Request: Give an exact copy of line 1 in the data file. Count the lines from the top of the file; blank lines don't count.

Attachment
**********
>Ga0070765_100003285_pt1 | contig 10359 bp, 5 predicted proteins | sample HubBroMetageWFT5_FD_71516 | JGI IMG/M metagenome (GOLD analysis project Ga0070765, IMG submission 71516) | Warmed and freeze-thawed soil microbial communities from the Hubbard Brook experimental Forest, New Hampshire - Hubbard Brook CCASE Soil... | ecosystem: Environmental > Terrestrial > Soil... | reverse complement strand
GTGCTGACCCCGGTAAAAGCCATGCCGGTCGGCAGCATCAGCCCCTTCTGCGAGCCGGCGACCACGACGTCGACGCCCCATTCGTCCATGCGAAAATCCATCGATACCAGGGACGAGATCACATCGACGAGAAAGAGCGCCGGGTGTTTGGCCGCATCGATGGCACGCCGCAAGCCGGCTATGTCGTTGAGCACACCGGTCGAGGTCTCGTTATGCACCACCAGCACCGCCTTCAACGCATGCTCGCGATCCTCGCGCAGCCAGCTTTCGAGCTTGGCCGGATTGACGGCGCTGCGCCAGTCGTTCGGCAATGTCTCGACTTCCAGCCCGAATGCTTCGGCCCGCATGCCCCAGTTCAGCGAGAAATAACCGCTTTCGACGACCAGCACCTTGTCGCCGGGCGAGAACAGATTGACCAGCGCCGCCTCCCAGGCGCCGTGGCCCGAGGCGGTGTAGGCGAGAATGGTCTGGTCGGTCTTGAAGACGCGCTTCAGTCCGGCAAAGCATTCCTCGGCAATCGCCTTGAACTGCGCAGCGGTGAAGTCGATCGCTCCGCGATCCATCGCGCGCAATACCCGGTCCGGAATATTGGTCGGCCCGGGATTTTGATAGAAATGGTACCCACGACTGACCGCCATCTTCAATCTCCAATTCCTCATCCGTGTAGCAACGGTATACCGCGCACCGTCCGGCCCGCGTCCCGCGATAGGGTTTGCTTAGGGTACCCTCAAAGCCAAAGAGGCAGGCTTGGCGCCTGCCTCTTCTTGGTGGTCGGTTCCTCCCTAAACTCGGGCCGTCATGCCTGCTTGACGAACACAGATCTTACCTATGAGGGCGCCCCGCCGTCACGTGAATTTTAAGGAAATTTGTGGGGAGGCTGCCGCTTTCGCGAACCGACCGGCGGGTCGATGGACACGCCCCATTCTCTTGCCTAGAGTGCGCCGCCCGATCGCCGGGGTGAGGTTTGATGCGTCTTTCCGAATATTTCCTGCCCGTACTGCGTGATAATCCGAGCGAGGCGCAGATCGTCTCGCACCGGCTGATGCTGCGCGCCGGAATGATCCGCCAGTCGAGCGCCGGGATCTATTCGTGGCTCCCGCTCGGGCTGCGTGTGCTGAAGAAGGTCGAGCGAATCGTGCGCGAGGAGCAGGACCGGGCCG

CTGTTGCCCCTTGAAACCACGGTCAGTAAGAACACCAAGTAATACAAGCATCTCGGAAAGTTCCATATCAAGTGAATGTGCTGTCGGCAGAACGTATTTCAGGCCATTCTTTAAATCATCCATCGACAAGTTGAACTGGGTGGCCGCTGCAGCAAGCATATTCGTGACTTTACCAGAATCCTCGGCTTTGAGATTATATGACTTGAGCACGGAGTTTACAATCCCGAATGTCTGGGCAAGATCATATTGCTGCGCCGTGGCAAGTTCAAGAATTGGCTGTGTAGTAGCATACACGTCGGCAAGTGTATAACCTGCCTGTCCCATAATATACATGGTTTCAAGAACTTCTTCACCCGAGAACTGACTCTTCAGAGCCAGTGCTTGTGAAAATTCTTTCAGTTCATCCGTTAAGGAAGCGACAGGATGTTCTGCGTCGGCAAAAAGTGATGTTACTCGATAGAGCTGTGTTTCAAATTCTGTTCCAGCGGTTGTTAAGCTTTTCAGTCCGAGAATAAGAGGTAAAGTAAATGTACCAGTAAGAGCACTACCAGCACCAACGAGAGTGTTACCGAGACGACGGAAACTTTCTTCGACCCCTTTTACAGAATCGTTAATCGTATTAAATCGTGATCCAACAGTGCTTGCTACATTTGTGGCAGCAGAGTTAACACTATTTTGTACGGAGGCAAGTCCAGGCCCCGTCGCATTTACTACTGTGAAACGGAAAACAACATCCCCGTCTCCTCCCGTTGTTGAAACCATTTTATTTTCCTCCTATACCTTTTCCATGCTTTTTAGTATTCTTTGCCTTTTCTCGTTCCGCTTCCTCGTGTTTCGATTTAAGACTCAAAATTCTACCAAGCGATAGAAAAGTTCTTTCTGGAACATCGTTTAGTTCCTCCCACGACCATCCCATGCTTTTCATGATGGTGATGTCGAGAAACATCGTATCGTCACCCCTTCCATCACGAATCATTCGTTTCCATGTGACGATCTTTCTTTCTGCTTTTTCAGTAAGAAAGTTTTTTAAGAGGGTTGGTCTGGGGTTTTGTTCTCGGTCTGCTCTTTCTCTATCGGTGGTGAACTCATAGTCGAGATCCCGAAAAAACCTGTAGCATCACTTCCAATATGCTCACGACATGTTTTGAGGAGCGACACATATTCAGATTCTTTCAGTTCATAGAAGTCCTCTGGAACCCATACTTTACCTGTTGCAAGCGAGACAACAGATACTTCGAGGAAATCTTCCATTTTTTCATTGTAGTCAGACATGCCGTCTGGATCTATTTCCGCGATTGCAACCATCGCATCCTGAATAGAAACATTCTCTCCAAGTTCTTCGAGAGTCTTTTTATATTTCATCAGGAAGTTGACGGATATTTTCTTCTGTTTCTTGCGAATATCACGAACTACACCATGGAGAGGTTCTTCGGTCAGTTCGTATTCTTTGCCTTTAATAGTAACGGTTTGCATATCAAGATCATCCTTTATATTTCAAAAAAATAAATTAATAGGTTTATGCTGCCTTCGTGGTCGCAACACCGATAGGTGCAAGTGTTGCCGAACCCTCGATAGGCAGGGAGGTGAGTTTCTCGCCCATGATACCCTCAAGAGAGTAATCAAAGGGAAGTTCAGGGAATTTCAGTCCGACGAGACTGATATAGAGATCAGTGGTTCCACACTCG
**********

>Ga0070765_100003285_pt1 | contig 10359 bp, 5 predicted proteins | sample HubBroMetageWFT5_FD_71516 | JGI IMG/M metagenome (GOLD analysis project Ga0070765, IMG submission 71516) | Warmed and freeze-thawed soil microbial communities from the Hubbard Brook experimental Forest, New Hampshire - Hubbard Brook CCASE Soil... | ecosystem: Environmental > Terrestrial > Soil... | reverse complement strand